Good Sunday Morning!  If you’ve been following along with the Time to Quilt quilt-along and read right to the end of yesterday’s post you know there is a prize up for grabs if you post a comment about the quilts shown in yesterday’s post.  Silly me – I forgot to include a deadline – so the deadline to leave a comment to be eligible for the prize is Tuesday May 5th at 11:59pm EST.  Thank you for all your comments so far, and for the lovely emails that I have also received.

I’ve got a few more quilt ideas for you to consider today, as I alluded in yesterday’s post.  I played around with my 12” super-size Shimmer blocks and came up with some ideas that could also work with the 9” blocks.  Let’s take a look.  My original Shimmer quilt with the 4 color palettes I selected was rather colorful.

My original design idea for my 12" Shimmer blocks

My original design idea for my 12″ Shimmer blocks

Partway through the quilt-along I decided to replace some of the color in the blocks with black and my resulting quilt looked like this.

My revised design with black in some of the blocks

My revised design with black in some of the blocks

I liked it much better – I found that the black calmed it down.  I had an email conversation with one of my fellow BMQG members who was following along and making the 12” blocks – we discussed different layout options.  I mentioned that this version is rather large – 94” x 118” – and I might consider removing a row of blocks to bring the quilt down to 94” x 107” and use the extra row of blocks in a bed runner.  I still wasn’t entirely happy with my color choices for this quilt, so was also considering taking out the coral blocks and using them for another smaller quilt.  So I opened up EQ and started playing.  By selecting only the blue/green/purple blocks and placing the blocks on-point I came up with this arrangement and a size of 94” x 113”.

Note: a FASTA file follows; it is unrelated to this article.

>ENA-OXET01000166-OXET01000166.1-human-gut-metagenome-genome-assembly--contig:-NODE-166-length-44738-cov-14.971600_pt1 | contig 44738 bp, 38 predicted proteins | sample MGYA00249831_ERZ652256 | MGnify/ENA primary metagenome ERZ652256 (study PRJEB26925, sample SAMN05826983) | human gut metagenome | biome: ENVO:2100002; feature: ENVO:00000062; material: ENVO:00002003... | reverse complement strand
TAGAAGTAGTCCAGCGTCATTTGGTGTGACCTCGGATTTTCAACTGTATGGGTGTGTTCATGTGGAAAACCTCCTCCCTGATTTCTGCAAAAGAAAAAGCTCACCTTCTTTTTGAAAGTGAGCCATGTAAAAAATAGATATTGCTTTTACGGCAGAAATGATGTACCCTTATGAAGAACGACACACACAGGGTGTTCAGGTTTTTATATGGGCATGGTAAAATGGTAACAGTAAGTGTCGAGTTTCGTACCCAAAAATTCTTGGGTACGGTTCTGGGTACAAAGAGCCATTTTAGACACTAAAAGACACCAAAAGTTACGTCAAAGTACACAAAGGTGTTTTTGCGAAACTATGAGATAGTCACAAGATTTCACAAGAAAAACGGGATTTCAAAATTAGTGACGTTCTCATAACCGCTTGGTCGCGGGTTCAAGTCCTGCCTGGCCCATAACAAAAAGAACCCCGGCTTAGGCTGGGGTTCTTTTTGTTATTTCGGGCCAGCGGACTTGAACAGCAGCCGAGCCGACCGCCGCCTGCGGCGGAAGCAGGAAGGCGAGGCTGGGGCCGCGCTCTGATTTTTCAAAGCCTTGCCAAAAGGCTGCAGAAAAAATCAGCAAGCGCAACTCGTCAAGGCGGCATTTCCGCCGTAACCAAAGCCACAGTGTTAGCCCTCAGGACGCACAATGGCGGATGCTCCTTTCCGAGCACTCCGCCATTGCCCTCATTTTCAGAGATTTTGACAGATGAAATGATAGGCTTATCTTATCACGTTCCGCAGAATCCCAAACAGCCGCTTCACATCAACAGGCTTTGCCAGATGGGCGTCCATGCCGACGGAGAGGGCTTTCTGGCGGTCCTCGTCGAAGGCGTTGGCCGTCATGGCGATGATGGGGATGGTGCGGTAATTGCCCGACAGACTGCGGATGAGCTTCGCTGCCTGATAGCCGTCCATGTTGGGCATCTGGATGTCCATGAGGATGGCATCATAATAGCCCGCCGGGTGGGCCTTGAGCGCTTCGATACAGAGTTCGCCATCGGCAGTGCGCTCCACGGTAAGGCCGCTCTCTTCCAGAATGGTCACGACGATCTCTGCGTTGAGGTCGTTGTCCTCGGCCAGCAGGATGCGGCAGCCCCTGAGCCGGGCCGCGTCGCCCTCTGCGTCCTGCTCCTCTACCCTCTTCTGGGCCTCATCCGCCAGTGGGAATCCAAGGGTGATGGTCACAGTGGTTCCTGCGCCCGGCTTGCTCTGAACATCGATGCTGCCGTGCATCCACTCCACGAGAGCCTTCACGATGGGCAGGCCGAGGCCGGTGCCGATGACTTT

My blue, green and purple blocks arranged in an on-point setting

My blue, green and purple blocks arranged in an on-point setting

Now I like this quilt! Okay, let’s play with the coral blocks.  I recolored 2 pairs of blocks to remove some green and purple and placed the blocks on-point with an alternate block.  Here’s what I got.

My coral blocks set on-point with an alternate chain block

My coral blocks set on-point with an alternate chain block

How cool is that?  With a 4” border this quilt is 63” x 80”, a nice throw size.  Now, in EQ it’s very easy to make adjustments to quilts simply by clicking a button, so I wondered what size this layout would be if I used the 9” blocks instead.  Here’s what my quilt image looked like.

I reduced the block size to 9" but didn't change the border width - surprise!

I reduced the block size to 9″ but didn’t change the border width – surprise!

My work-around in EQ to get full squares instead of half-squares for those outer ½-blocks was to add a narrow border with triangles to make the other half of the square (you can see that inner border on the blue-green-purple version).  When I reduced the block size it reduced the length of those border blocks but not the height of them so the triangles became pointier.

The original border block (using cream instead of black) and the shortened block

The original border block (using cream instead of black) and the shortened block

Look at those outer large “squares” in the alternate blocks – they’re now arrowheads!  Haha!  An accidental design choice – I like it!  Have you made any accidental design choices?  Maybe ran out of one fabric and your substitute created a surprising but happy result in your quilt?

I think the few downpours of rain yesterday impacted the mixologist’s choice of cocktail – we had Hurricanes, not necessarily the cocktail of choice for a cruise, however they were quite tasty.

Hurricanes were on the menu yesterday

Hurricanes were on the menu yesterday

My friend Daphne has posted some notes on her blog about what she plans to do with her Tapa Cloth blocks,  Apparently she has recruited her resident mixologist as well 🙂